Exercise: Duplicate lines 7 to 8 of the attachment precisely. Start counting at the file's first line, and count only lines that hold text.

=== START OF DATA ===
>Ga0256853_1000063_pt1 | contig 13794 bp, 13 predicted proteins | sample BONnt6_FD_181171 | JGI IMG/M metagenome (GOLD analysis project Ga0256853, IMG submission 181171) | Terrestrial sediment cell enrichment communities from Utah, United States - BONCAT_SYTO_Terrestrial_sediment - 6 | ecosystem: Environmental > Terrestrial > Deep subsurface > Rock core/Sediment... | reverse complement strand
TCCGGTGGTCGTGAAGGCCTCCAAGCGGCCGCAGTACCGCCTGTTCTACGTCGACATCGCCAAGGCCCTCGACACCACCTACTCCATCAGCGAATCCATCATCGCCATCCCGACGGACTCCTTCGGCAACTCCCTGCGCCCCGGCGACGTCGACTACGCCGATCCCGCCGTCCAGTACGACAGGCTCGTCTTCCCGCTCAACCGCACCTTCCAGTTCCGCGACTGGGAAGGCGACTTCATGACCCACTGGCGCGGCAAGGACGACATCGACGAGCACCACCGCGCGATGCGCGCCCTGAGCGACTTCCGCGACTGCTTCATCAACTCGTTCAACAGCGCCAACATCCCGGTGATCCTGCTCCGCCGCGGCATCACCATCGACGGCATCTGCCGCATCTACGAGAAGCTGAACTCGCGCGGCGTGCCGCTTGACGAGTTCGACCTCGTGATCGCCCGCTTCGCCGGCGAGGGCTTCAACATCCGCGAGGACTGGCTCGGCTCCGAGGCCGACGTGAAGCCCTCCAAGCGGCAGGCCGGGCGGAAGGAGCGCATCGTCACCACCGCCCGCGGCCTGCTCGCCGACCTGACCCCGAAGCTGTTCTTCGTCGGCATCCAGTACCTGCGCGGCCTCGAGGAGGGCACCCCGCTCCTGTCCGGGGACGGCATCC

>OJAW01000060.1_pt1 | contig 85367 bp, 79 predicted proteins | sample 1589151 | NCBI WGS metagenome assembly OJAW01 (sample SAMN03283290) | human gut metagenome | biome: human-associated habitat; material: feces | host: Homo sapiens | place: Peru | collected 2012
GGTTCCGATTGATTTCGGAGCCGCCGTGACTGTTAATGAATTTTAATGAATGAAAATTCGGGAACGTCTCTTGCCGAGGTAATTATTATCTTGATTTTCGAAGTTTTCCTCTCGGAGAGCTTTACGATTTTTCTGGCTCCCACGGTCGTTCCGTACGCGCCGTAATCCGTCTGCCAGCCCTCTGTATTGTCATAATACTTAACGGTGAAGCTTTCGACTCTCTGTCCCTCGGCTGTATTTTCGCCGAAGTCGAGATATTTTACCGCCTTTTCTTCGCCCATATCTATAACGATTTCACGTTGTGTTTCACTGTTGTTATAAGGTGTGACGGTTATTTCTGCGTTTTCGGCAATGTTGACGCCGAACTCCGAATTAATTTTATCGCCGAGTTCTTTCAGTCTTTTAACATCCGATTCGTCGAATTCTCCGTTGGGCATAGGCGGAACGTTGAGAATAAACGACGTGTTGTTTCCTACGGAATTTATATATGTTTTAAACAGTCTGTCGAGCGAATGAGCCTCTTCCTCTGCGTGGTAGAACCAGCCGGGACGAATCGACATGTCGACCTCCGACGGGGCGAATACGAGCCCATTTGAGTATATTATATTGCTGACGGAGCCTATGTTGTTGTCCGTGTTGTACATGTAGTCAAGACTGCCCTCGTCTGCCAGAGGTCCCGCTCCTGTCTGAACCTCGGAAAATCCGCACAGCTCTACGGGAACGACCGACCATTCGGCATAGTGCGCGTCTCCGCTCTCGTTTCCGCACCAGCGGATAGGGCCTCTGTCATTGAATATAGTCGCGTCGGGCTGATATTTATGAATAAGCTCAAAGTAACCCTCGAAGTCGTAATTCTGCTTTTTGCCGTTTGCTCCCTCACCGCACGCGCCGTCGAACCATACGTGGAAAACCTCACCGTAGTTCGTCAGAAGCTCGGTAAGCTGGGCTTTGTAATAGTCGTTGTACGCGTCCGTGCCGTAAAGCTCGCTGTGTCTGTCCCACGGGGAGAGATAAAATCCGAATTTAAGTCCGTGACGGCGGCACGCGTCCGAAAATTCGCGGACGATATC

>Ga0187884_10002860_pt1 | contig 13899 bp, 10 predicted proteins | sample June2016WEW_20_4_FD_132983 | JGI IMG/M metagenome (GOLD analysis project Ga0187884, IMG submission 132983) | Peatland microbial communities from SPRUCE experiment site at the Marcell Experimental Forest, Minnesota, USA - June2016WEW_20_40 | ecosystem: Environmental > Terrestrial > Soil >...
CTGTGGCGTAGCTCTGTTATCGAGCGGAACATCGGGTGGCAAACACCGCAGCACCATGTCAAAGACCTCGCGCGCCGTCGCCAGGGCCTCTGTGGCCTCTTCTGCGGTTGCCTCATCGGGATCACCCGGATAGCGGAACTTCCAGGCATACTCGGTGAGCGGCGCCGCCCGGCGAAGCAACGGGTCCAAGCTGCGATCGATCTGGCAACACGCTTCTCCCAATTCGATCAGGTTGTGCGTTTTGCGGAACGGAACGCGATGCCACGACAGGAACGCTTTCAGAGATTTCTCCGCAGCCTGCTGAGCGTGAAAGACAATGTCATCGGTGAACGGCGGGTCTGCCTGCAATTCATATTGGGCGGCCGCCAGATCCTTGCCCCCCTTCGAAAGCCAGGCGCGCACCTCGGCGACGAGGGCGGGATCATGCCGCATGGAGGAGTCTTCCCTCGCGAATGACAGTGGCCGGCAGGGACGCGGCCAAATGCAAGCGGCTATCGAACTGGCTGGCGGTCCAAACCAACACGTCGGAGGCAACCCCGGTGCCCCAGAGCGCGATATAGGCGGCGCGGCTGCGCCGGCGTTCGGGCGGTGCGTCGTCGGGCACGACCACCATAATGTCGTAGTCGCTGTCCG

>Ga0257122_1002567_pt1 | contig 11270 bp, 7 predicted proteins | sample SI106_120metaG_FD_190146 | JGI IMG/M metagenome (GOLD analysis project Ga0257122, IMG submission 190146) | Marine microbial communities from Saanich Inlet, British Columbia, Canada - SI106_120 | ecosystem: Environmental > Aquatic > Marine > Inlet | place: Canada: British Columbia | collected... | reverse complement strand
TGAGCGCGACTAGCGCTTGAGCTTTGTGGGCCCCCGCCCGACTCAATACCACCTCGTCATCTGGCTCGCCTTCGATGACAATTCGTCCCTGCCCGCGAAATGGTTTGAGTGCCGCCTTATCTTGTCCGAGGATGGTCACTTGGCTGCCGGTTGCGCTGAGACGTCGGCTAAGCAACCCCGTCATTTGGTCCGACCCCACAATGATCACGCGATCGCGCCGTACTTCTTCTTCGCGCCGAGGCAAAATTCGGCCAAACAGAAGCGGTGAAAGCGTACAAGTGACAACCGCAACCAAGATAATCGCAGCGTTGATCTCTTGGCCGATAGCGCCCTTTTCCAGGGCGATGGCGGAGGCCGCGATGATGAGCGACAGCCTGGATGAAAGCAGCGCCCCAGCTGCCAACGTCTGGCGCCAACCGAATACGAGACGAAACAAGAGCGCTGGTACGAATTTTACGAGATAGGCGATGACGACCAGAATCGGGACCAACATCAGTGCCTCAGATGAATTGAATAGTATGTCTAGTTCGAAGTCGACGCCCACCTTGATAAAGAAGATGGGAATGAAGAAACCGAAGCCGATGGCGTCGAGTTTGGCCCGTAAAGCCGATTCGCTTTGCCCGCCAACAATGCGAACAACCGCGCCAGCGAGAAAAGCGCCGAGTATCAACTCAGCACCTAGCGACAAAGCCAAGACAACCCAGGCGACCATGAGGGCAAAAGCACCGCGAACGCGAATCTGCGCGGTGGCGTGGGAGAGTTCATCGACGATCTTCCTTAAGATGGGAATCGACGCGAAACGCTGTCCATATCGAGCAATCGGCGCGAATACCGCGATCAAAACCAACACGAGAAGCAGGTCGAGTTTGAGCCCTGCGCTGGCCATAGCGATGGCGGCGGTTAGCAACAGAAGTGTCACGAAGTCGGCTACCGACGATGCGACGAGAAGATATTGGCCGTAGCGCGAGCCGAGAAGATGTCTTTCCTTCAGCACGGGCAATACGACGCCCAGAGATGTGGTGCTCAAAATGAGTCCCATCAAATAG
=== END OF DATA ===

>Ga0257122_1002567_pt1 | contig 11270 bp, 7 predicted proteins | sample SI106_120metaG_FD_190146 | JGI IMG/M metagenome (GOLD analysis project Ga0257122, IMG submission 190146) | Marine microbial communities from Saanich Inlet, British Columbia, Canada - SI106_120 | ecosystem: Environmental > Aquatic > Marine > Inlet | place: Canada: British Columbia | collected... | reverse complement strand
TGAGCGCGACTAGCGCTTGAGCTTTGTGGGCCCCCGCCCGACTCAATACCACCTCGTCATCTGGCTCGCCTTCGATGACAATTCGTCCCTGCCCGCGAAATGGTTTGAGTGCCGCCTTATCTTGTCCGAGGATGGTCACTTGGCTGCCGGTTGCGCTGAGACGTCGGCTAAGCAACCCCGTCATTTGGTCCGACCCCACAATGATCACGCGATCGCGCCGTACTTCTTCTTCGCGCCGAGGCAAAATTCGGCCAAACAGAAGCGGTGAAAGCGTACAAGTGACAACCGCAACCAAGATAATCGCAGCGTTGATCTCTTGGCCGATAGCGCCCTTTTCCAGGGCGATGGCGGAGGCCGCGATGATGAGCGACAGCCTGGATGAAAGCAGCGCCCCAGCTGCCAACGTCTGGCGCCAACCGAATACGAGACGAAACAAGAGCGCTGGTACGAATTTTACGAGATAGGCGATGACGACCAGAATCGGGACCAACATCAGTGCCTCAGATGAATTGAATAGTATGTCTAGTTCGAAGTCGACGCCCACCTTGATAAAGAAGATGGGAATGAAGAAACCGAAGCCGATGGCGTCGAGTTTGGCCCGTAAAGCCGATTCGCTTTGCCCGCCAACAATGCGAACAACCGCGCCAGCGAGAAAAGCGCCGAGTATCAACTCAGCACCTAGCGACAAAGCCAAGACAACCCAGGCGACCATGAGGGCAAAAGCACCGCGAACGCGAATCTGCGCGGTGGCGTGGGAGAGTTCATCGACGATCTTCCTTAAGATGGGAATCGACGCGAAACGCTGTCCATATCGAGCAATCGGCGCGAATACCGCGATCAAAACCAACACGAGAAGCAGGTCGAGTTTGAGCCCTGCGCTGGCCATAGCGATGGCGGCGGTTAGCAACAGAAGTGTCACGAAGTCGGCTACCGACGATGCGACGAGAAGATATTGGCCGTAGCGCGAGCCGAGAAGATGTCTTTCCTTCAGCACGGGCAATACGACGCCCAGAGATGTGGTGCTCAAAATGAGTCCCATCAAATAG